Ananth Kumar said though time was lost to disruptions, members compensated by sitting extra hours.

The Lok Sabha lost nearly 30 hours to disruptions but sat for more than 10 hours extra. The Rajya Sabha lost around 25 hours, but members sat for seven hours extra.

The bills passed during the session include The Integrated Goods and Services Tax (Extension to Jammu and Kashmir) Bill, The Banking Regulation (Amendment) Bill, The Right of Children Free and Compulsory Education (Amendment) Bill, and The Right of Children Free and Compulsory Education (Amendment) Bill.

Ananth Kumar called the passage of The Integrated Goods and Services Tax (Extension to Jammu and Kashmir) Bill “historic”.

Supplementary Demands for Grants for 2017-18, including Railways, and Demands for Excess Grants for 2014-15 and related Appropriation Bills were discussed and passed by the Lok Sabha.

These Bills were sent to the Rajya Sabha on August 2, but could not be taken up for consideration but were not returned to the Lok Sabha. As per the rules, the bills will deemed to have been passed by both houses on August 15, the end of 14-day period for returning a Finance Bill to the lower house.

The session also saw External Affairs Minister Sushma Swaraj speak on the stand-off with China along the country’s border in Sikkim, as the upper house took up a discussion on India’s foreign policy.

(IANS)

India

Loya issue ‘serious’, will examine all matters, says SC

Matter is serious. Let us look at full records. Let it never be on our conscience that we did not look at what we should have.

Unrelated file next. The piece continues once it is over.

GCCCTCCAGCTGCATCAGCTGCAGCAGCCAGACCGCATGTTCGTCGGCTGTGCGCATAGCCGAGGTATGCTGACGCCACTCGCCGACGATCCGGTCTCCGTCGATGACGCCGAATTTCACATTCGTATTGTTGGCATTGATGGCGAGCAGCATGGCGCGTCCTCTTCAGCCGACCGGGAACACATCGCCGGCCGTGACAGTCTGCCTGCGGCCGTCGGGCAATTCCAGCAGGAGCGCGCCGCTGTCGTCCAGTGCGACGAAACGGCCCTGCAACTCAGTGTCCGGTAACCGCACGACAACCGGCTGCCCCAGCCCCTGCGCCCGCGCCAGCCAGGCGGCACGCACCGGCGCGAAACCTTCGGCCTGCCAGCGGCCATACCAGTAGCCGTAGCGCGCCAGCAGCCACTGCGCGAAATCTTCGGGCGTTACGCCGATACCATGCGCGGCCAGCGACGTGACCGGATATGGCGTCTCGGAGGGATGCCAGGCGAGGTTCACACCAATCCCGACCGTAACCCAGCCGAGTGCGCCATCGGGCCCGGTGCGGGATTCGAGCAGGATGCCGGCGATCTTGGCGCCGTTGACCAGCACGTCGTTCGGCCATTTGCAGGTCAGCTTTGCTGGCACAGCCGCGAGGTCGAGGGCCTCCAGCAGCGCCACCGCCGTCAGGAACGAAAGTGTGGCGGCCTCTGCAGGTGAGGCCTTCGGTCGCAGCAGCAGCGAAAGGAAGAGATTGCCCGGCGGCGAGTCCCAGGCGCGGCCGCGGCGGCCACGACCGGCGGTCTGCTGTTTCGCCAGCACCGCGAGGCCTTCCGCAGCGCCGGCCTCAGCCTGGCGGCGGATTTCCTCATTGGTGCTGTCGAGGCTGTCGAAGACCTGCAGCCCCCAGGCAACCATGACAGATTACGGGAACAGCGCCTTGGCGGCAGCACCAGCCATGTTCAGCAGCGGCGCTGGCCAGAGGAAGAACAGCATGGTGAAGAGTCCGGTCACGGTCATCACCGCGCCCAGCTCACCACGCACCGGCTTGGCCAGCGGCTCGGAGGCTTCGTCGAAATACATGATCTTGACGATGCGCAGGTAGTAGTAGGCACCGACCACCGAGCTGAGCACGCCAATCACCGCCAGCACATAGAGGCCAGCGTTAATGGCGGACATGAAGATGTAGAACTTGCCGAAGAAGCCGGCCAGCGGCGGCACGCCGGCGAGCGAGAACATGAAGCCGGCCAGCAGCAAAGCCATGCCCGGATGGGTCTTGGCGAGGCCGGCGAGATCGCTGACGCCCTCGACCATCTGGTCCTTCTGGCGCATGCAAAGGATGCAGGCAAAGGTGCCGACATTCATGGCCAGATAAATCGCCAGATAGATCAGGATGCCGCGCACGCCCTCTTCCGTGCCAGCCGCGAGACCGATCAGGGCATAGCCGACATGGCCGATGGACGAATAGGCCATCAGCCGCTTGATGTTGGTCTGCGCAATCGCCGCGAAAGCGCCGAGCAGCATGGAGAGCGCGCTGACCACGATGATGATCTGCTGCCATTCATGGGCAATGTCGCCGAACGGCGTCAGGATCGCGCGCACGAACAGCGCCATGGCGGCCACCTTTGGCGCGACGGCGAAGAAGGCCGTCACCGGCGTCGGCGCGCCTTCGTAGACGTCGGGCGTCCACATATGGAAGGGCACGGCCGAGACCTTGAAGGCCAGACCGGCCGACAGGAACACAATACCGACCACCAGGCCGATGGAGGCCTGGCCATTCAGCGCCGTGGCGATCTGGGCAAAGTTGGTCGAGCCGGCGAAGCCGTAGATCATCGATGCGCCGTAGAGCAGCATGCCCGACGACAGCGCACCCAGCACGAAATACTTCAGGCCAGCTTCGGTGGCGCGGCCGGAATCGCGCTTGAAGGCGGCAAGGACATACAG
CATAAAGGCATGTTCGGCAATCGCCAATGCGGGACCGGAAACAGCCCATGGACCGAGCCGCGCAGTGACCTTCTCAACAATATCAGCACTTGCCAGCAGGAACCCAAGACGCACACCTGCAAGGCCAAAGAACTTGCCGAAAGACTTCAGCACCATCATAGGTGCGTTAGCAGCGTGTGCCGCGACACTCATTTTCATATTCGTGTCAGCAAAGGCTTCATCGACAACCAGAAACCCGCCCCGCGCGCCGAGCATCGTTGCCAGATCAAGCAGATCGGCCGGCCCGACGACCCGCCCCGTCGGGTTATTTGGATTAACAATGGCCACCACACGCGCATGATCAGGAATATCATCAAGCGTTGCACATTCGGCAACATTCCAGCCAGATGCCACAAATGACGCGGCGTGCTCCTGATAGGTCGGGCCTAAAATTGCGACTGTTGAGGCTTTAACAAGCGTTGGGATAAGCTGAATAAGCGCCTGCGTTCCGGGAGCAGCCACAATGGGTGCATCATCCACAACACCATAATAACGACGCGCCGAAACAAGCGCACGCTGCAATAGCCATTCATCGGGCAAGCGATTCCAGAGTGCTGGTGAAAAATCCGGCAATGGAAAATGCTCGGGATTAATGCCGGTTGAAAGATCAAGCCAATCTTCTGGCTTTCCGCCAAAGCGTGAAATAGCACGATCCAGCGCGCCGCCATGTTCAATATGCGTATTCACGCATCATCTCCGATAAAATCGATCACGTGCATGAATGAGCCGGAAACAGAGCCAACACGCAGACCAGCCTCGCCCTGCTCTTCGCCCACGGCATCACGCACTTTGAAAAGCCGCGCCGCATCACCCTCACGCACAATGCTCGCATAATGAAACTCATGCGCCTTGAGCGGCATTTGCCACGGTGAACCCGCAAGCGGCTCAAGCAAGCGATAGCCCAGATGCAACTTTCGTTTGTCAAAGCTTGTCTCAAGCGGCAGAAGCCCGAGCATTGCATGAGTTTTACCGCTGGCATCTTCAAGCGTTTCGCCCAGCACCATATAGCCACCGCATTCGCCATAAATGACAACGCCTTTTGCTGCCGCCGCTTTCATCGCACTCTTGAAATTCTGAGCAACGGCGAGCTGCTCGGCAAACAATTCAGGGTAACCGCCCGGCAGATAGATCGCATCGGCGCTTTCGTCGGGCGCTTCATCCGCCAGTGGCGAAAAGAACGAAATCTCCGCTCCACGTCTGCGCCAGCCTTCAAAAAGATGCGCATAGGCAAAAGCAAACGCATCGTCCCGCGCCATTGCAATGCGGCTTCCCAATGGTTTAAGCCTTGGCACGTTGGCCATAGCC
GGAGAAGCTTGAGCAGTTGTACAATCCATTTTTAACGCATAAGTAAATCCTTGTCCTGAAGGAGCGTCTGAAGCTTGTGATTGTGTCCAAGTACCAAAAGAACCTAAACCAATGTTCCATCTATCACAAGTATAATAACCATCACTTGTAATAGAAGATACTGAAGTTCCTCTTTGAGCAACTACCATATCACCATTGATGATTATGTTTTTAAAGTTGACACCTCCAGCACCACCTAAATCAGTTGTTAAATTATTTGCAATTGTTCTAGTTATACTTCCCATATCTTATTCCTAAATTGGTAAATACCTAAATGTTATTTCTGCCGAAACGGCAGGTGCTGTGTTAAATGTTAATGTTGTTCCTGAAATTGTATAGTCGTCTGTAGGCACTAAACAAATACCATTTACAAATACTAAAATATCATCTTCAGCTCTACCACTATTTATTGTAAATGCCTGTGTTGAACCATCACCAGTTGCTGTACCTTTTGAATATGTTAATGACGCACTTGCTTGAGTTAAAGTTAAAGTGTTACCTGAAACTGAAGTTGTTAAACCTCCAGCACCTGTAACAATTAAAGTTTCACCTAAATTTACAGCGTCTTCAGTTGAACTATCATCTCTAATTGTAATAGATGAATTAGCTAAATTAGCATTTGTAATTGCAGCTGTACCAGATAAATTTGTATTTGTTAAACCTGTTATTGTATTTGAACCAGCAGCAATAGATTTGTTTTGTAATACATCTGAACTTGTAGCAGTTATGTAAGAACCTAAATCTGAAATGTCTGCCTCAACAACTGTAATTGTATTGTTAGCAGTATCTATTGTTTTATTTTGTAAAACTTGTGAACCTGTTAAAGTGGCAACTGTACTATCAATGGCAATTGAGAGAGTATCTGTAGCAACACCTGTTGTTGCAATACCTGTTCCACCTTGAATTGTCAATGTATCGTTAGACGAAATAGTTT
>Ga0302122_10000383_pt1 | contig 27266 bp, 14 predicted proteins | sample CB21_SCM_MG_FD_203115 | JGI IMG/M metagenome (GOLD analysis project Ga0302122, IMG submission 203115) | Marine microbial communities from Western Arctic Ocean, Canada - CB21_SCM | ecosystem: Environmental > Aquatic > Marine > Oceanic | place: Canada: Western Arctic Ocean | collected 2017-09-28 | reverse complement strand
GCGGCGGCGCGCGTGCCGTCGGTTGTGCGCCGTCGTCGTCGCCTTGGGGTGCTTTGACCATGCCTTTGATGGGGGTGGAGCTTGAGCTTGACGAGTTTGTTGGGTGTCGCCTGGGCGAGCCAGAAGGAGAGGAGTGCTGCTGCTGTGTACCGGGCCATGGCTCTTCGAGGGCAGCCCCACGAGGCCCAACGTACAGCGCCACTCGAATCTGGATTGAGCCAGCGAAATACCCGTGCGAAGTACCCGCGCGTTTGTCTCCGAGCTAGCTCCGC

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cbi judge death mystery

New Delhi, Jan 22 (IANS) The Supreme Court on Monday said the controversy surrounding the death of Special CBI court judge B.H. Loya is “serious” and it will look into the circumstances leading to his death in November 2014.

Judge Loya was holding the trial into the staged shootout deaths of Sohrabuddin Sheikh and two others.

“Matter is serious. Let us look at full records. Let it never be on our conscience that we did not look at what we should have,” the bench said as it directed all the parties to file whatever material they have relating to Loya’s death and the circumstances leading to it and set the next hearing for February 2.

Senior counsel Dushyant Dave, appearing for the Bombay Lawyers Association, and Indira Jaising, appearing for an intervener, said that the records being produced by the Maharashtra government were not complete as they pointed to some documents they had accessed through RTI.

“There is no question of restricting the records. Prepare a compilation of the record,” Justice D.Y. Chandrachud said allowing both the sides to file whatever documents they had in their possession.

The bench of Chief Justice Dipak Misra, Justice A.M.Khanwilkar and Justice Chandrachud also transferred to itself two petitions pending before the Bombay High Court and its Nagpur bench relating to the matter.